ACTA ‘Could Be Buried Before The Summer’
The decision on the controversial agreement will not be delayed by referral to the European Court of Justice
European Parliament’s trade committee decided not to refer the controversial Anti Counterfeiting Trade Agreement (ACTA) to the European Court of Justice in a vote yesterday.
Last month, the European Commission suggested sending ACTA to the EU’s highest court, to establish if the agreement goes against fundamental human rights such as the freedom of expression and information. Anti-ACTA campaigners saw the move as a delaying tactic. Now, the next vote by the trade committee, and later the European Parliament, could stop ACTA from ever coming into effect.
The ultimate showdown
The committee rejected a proposal by David Martin, a UK centre-left MEP, who is drafting the Parliament’s position on ACTA, to ask the ECJ to give its opinion. Martin said his proposal was meant to “shed some light that would help members of the Parliament make their decision”.
But the committee arrived at the conclusion that there was no need for another ECJ opinion. It decided to carry on with its own review of the agreement and vote on whether to approve ACTA in June, followed by a vote by the full Parliament in July.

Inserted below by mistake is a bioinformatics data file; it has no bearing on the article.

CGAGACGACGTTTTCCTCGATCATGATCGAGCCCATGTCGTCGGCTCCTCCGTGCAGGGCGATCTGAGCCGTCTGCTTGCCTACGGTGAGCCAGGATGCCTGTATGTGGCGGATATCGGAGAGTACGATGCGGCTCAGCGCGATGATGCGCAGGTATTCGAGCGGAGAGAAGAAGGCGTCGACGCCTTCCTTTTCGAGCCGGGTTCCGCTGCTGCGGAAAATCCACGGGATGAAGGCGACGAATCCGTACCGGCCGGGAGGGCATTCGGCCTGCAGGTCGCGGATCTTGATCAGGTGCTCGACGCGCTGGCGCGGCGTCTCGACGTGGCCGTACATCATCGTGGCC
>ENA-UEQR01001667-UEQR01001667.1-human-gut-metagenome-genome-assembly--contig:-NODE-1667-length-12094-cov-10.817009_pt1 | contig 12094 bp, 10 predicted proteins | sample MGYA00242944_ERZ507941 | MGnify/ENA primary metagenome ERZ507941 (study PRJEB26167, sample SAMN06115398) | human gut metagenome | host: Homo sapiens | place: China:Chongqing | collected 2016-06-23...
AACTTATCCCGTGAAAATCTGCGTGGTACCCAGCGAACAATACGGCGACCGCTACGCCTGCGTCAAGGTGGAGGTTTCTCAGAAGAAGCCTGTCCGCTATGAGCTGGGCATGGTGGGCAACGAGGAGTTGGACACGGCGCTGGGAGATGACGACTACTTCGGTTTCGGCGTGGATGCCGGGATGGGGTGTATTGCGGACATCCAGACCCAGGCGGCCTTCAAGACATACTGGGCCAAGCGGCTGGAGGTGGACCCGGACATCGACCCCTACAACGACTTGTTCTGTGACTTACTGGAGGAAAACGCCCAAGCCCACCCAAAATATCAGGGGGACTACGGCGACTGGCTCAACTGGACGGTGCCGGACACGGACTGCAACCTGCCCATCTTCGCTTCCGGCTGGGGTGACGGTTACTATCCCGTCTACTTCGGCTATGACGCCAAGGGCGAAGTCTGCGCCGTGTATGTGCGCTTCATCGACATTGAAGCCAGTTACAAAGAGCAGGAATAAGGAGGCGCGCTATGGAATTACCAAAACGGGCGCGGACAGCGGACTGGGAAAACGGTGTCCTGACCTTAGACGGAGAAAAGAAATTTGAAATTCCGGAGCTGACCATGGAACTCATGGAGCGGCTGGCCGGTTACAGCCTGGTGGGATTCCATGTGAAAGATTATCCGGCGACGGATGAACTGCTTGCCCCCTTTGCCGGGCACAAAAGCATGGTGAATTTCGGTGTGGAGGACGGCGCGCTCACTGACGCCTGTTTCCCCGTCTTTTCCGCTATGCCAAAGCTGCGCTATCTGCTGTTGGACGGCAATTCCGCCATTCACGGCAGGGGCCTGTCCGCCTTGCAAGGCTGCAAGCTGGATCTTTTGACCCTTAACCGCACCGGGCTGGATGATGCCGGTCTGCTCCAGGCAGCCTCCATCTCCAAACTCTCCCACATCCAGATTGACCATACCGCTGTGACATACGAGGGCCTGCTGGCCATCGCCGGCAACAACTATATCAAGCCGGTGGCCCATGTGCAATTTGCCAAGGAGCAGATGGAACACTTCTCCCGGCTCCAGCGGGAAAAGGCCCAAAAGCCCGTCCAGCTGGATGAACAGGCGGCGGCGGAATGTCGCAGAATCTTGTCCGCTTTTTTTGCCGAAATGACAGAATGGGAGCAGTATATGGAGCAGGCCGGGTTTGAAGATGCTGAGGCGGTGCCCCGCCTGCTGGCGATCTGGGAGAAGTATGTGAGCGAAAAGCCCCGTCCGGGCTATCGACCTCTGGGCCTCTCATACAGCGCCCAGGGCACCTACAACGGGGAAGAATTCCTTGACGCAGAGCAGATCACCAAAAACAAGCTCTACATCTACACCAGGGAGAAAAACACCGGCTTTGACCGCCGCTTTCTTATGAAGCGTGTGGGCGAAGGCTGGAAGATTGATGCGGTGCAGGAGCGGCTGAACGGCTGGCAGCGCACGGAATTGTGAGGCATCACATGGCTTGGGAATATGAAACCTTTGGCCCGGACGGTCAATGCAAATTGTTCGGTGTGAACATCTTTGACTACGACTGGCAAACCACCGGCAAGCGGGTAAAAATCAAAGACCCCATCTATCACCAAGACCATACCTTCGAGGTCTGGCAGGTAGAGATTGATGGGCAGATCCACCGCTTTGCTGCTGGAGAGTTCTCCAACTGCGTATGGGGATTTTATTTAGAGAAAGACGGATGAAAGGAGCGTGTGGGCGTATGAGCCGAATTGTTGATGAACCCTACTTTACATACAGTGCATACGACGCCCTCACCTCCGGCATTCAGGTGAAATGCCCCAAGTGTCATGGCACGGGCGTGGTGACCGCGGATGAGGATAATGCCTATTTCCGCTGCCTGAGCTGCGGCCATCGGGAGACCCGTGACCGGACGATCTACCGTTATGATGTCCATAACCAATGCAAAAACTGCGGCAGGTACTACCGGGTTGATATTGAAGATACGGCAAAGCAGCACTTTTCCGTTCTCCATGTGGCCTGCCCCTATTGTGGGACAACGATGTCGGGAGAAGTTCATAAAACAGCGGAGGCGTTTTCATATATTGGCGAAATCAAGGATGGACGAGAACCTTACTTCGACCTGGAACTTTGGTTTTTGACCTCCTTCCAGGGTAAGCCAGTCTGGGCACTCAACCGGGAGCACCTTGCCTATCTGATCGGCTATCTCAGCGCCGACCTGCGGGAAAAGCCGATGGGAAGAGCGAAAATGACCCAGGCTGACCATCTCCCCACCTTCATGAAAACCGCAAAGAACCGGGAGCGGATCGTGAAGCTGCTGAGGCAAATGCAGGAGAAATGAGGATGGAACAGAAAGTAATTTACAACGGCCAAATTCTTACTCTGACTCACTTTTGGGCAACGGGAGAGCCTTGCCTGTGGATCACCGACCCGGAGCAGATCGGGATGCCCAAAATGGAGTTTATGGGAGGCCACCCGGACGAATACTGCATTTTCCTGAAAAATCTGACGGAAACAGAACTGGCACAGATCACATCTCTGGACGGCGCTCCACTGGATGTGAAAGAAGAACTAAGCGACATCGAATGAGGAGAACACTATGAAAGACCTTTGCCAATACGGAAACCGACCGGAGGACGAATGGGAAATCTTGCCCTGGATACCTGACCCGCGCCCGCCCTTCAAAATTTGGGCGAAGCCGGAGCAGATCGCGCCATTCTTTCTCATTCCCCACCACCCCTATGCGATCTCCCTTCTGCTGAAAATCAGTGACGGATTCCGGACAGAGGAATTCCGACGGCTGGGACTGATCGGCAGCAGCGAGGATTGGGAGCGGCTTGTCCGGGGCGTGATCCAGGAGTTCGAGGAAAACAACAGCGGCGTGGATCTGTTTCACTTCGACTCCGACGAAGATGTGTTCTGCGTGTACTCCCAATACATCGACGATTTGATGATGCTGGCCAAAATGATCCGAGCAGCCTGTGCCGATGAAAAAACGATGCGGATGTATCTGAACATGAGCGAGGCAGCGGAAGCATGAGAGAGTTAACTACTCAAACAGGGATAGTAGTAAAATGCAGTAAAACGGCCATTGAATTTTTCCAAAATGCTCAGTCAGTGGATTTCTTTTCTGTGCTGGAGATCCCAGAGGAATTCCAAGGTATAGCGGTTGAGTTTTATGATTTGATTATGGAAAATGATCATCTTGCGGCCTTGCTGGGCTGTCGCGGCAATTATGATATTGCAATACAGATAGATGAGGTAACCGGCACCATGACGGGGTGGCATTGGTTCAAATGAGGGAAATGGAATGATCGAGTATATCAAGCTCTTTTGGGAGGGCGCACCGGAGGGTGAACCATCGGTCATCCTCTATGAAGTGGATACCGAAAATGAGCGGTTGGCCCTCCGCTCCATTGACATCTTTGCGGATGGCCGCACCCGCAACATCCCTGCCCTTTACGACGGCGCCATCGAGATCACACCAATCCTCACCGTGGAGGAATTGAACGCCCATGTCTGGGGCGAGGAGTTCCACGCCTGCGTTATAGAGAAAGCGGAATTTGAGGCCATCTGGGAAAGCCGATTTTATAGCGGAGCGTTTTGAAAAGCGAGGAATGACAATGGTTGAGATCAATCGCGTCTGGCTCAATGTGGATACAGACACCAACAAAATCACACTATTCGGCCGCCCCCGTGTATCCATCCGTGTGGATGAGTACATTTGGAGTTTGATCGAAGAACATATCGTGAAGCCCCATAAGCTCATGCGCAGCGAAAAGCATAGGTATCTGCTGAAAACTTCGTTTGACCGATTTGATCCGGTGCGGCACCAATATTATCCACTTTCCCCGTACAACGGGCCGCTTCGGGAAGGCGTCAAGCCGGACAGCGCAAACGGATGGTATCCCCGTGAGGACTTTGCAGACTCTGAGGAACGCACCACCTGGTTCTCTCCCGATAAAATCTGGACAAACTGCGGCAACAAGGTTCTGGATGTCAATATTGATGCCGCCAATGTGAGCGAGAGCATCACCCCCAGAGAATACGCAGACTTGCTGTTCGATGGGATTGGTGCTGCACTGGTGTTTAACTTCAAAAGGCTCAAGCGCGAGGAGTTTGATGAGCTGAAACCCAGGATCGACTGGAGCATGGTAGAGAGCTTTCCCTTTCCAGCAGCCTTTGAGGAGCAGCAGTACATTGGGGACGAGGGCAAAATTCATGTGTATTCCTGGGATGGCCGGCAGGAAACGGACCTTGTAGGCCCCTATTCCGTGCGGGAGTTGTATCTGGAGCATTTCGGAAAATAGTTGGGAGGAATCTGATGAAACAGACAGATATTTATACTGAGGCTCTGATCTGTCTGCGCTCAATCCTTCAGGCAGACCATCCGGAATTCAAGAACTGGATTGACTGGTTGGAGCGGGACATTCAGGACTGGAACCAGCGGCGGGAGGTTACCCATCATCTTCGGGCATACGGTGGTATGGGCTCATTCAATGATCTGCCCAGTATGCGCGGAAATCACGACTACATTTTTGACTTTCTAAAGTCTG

“The decision not to ask for legal advice from the Court of Justice is the first sign that this Parliament is ready to reject ACTA. It was a mistake from the beginning to put counterfeit goods and Internet content in the same agreement,” Bernd Lange, the Socialists and Democrats trade spokesman, told European Parliament News.
“The European Parliament was not involved in the negotiations and now we are asked to say either yes or no, without the possibility of amending the shortcomings. We cannot support the text as it is. ACTA will probably be buried before the summer.”
“We can defeat ACTA. It is bad for the net, bad for culture, bad for civil liberties and bad for business. The European Parliament has a real opportunity to show that it can stand up for our rights. Let’s make sure it does so,” added UK Pirate Party leader Loz Kaye.
ACTA was written in November 2010 after four years of negotiations among the EU’s 27 members and 10 other countries, including the US and Japan. It aims to up the fight against counterfeiting and digital piracy through greater co-ordination of anti-counterfeiting measures and tough enforcement.
The treaty caused Europe-wide protests, and mobilised an army of anti-ACTA campaigners, who will be very happy with the committee’s decision.
Are you an expert on social networks? Take our quiz!